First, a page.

For the girls

I want to talk about something I noticed a few weeks ago when Sam Freedman visited the journalism school. I would have written about this last week, as it was more timely with his visit, but last week I was too busy ranting about my writing process.

 It’s not something that was necessarily his fault, but it is something that I notice every time I hear a man speak about long-form journalism. For the first five minutes of his talk, Freedman mentioned only men when he talked about other writers he admired. He later threw in some names of women whose work he admired as some of the best longform he’s ever read, but men mostly dominated the conversation.

The reason why I’m not pointing to this observation as a fault of Freedman’s is that it’s not his fault. The man is simply reflecting his own industry. There are not enough women longform journalists. This is something that Joanna Diemkewitz and Kaylan Ralph, two 2013 Missouri journalism grads have tried to solve in the first year of their longform magazine, The Riveter, which features long-form stories by women.  

There are no other publications like this, and I think it’s an important part of the movement that women’s work is published and read.

This weekend I spoke with Julie Zeilinger, a junior sociology student at Barnard. Julie started a blog her sophomore year of high school called “The F Bomb” and published a book a few years later called “A Little F’d Up why feminism isn’t a dirty word.” Julie’s rubbed shoulders with the likes of Barnard alumna Anna Quindlen and says she has learned from the women who came before her about the importance of stories told by women for women.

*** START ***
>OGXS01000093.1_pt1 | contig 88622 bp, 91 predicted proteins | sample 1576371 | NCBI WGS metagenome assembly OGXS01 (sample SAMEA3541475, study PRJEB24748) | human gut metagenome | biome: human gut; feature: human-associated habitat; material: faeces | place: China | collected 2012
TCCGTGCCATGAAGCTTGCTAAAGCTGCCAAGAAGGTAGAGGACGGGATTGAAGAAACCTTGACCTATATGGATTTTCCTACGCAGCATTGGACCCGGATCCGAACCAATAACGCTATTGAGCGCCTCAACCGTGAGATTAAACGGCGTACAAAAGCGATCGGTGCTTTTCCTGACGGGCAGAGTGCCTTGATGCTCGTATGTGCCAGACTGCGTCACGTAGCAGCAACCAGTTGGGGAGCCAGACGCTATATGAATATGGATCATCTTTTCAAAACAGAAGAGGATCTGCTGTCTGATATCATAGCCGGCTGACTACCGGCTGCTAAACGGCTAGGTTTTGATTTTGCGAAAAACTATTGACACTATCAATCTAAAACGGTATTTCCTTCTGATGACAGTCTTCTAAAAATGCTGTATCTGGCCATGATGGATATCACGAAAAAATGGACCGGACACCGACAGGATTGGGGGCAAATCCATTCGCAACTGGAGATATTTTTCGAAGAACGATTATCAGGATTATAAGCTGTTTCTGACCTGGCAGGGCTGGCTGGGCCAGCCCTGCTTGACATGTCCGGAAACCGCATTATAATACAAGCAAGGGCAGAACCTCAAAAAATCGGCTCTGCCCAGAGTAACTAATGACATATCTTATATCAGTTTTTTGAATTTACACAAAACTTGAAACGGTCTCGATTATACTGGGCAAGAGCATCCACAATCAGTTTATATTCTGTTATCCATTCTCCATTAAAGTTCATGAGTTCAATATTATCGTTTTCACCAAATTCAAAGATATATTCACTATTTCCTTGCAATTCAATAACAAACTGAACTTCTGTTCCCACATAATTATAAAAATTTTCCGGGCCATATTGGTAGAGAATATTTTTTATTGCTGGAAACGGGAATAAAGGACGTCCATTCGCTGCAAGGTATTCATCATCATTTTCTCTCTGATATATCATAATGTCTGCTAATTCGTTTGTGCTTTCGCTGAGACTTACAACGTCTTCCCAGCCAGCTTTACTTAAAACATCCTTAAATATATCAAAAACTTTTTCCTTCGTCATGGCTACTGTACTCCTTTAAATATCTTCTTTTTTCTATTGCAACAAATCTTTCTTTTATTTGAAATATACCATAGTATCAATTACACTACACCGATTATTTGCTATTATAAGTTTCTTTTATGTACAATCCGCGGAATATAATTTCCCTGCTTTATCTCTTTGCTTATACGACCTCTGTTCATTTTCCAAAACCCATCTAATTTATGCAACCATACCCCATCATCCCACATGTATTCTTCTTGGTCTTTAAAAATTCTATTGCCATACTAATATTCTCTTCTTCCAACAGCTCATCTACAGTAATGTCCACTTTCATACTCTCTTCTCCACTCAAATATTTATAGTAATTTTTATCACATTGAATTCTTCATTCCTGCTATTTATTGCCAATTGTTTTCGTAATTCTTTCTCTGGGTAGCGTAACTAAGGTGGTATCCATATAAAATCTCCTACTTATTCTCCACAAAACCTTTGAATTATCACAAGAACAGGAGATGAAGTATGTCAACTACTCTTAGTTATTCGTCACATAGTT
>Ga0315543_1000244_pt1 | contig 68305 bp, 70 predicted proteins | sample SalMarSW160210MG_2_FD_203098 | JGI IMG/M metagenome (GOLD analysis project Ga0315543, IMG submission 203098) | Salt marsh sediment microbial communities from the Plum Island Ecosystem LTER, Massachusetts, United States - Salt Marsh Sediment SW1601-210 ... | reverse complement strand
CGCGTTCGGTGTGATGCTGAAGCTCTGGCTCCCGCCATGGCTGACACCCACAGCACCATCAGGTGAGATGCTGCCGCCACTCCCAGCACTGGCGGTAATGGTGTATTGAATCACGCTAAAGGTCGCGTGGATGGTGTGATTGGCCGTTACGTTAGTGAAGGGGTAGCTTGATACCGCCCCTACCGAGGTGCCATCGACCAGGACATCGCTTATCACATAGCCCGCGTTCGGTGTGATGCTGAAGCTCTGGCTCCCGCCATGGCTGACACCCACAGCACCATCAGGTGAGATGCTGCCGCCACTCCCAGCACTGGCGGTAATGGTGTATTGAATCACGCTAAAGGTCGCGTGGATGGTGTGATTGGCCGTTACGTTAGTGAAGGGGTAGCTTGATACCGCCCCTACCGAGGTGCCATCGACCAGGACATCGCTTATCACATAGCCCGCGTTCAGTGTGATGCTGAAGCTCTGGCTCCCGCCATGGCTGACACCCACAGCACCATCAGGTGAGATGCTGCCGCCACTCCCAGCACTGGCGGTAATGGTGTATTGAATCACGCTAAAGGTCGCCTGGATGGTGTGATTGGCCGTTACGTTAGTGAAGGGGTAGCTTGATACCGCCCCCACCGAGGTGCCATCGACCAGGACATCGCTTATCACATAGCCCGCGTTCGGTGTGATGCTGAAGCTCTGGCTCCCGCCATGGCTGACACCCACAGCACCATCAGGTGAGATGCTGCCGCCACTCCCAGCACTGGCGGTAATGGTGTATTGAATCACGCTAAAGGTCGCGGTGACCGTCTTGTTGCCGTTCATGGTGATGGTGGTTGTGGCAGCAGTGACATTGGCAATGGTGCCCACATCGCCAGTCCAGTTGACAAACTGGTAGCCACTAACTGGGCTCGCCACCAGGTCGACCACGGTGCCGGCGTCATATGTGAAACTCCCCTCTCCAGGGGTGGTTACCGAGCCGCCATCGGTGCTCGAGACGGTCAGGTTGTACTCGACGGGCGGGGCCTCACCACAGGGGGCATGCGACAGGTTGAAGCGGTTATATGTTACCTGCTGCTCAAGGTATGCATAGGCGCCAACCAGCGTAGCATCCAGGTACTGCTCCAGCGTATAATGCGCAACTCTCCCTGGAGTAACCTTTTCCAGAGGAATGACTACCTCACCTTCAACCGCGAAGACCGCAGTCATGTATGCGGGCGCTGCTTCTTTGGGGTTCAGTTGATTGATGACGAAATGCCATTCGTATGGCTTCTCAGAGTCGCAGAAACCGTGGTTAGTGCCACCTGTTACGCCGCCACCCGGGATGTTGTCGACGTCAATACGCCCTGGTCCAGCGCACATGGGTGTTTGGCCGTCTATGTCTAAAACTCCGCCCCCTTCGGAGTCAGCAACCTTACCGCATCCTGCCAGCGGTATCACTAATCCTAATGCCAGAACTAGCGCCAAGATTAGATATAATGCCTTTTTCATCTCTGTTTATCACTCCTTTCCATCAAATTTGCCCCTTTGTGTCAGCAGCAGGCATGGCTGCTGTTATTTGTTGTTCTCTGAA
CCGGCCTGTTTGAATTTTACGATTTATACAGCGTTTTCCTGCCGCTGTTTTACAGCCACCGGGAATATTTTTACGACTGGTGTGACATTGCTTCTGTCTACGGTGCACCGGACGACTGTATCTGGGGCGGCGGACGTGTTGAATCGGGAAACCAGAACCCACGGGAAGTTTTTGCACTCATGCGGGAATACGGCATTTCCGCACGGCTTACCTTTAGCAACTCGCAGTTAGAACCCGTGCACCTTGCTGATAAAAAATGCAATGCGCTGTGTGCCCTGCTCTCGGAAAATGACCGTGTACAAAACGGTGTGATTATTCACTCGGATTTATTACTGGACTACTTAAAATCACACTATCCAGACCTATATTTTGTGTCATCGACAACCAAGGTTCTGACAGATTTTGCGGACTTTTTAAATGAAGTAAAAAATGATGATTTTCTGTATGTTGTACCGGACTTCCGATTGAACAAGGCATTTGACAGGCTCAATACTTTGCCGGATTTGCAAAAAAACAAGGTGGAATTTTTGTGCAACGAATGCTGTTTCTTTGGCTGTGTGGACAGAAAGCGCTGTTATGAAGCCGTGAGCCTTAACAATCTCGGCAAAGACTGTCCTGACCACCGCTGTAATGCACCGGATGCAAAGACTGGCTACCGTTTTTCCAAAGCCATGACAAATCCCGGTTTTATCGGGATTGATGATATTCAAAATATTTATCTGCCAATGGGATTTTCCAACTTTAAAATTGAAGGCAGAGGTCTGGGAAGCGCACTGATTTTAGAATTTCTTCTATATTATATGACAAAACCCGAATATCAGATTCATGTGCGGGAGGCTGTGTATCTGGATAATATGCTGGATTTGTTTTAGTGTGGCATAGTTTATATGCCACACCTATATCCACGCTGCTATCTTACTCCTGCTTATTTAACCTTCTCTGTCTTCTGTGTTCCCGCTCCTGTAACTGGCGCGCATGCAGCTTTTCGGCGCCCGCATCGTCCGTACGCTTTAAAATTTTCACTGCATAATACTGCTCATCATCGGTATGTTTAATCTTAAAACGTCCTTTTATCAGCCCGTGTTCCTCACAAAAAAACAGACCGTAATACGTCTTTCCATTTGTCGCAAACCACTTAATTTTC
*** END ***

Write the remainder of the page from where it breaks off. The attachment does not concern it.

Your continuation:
She told me she thinks websites that vet news stories for women, like Women’s eNews, are setting a great example for journalism. The more prevalent women’s voices become in the industry, the more they will show up in longform journalism.

Julie also mentioned Anna’s encouragement for the new generation of feminists, remarking that this is not a trend she usually sees in older feminists who tend to get an “ego” about the apathy they see in the generation following theirs.

This mentorship might be the key to creating a journalism industry saturated with women’s voices. Anything will help. 


My discarded class project

I read one of my other classmate’s blogs today. She took a picture of our class activity from Friday, when we charted out our writing processes in magic marker and posted them on the wall. She’d posted her photo of her sketch, drawn with a blueberry-scented marker. The sketch  had clouds and squares and squiggly lines with text outlining her step-by-step writing process.

I had drawn a similar photo with an orange-scented marker and had also take a photo. But I deleted it from my phone. Why? Because it ticked me off. I sat down to write today, and like all dedicated writers, flipped through my photos on my phone for the first five minutes of focused writing time.  When I came across that orange diagram, I was supremely pissed off at myself.